Retirement confidence hits the skids

Can’t retire now.

It’s an uneasy refrain we’ve heard from many in our Public Insight Network since the markets took a dive last fall: Minnesotans conceding they simply can’t afford to leave the job market and, in some cases, retirees who’ve told us they now need to find work.

One of our network folks, a retired veterinarian, told us last fall he expected his stock portfolio to provide him “splurge” money and savings, then noted wryly, “Our generous Uncle Dow Jones has inexplicably quit sending us checks in the mail.”

Those uneasy feelings come through clearly in a new national survey that shows the public’s retirement confidence at record lows in the country. The Employment Benefit Research Institute data show:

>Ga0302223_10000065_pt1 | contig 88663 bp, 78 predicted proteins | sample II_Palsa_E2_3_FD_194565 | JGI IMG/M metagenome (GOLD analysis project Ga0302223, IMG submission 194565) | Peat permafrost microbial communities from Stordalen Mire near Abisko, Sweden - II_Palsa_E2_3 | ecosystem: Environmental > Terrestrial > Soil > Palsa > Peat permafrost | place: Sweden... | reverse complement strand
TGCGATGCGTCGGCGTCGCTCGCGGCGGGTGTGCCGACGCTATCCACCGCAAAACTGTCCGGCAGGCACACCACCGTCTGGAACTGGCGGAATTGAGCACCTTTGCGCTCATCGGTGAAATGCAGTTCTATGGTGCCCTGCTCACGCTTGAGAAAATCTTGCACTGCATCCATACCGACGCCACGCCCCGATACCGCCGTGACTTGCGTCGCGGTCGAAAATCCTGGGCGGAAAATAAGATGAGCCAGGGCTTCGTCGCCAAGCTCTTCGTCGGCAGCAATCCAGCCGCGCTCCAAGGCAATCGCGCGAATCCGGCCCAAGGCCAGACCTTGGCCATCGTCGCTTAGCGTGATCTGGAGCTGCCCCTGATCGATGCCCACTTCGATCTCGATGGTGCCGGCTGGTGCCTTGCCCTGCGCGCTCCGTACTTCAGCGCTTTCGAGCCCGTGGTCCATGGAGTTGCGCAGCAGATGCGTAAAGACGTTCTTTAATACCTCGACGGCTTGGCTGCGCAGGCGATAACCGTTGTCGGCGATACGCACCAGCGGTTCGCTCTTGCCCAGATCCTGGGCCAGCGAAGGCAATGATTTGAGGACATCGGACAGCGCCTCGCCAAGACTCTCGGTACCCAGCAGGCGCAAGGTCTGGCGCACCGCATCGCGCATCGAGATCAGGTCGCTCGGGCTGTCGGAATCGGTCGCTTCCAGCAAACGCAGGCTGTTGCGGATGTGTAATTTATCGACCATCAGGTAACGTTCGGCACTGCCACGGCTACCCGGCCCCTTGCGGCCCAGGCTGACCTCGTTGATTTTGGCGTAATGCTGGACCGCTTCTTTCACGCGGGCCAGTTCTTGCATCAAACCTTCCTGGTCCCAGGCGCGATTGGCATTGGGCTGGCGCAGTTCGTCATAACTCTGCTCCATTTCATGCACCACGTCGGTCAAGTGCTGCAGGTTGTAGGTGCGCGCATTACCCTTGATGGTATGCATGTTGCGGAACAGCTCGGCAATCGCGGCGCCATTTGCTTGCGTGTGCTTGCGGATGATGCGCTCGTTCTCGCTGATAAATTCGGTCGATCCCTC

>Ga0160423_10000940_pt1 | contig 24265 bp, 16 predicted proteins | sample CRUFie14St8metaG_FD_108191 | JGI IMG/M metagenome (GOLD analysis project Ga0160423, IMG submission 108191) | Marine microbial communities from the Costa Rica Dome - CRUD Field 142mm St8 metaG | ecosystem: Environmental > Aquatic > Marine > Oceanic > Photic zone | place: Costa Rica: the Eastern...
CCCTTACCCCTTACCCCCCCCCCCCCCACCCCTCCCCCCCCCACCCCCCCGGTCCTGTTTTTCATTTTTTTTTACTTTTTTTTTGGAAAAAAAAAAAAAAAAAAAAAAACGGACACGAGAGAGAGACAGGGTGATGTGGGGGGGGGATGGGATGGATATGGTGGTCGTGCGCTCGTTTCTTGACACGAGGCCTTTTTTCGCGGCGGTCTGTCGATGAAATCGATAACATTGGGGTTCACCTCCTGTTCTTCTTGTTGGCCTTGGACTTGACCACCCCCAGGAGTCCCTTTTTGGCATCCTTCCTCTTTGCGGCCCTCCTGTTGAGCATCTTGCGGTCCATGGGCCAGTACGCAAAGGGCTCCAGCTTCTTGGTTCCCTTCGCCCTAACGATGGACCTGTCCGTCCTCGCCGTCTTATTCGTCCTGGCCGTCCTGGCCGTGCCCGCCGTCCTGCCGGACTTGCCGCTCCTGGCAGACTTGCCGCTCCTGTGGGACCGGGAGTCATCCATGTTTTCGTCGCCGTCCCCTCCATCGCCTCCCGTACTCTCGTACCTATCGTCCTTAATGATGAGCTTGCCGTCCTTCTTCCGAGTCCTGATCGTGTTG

13 percent of workers say they’re very confident about having enough money to retire comfortably, the lowest level since the survey began in 1993 and down from a peak of 27 percent two years ago.

28 percent of workers say they’ve changed their expected retirement age over the past year, with most saying it’s because of their financial security.

If there’s an upside, it’s that people appear to be getting the message about saving money. They survey found 75 percent of workers saying they or their spouses have save money for retirement.

If you see anything else interesting in the survey, please post below.

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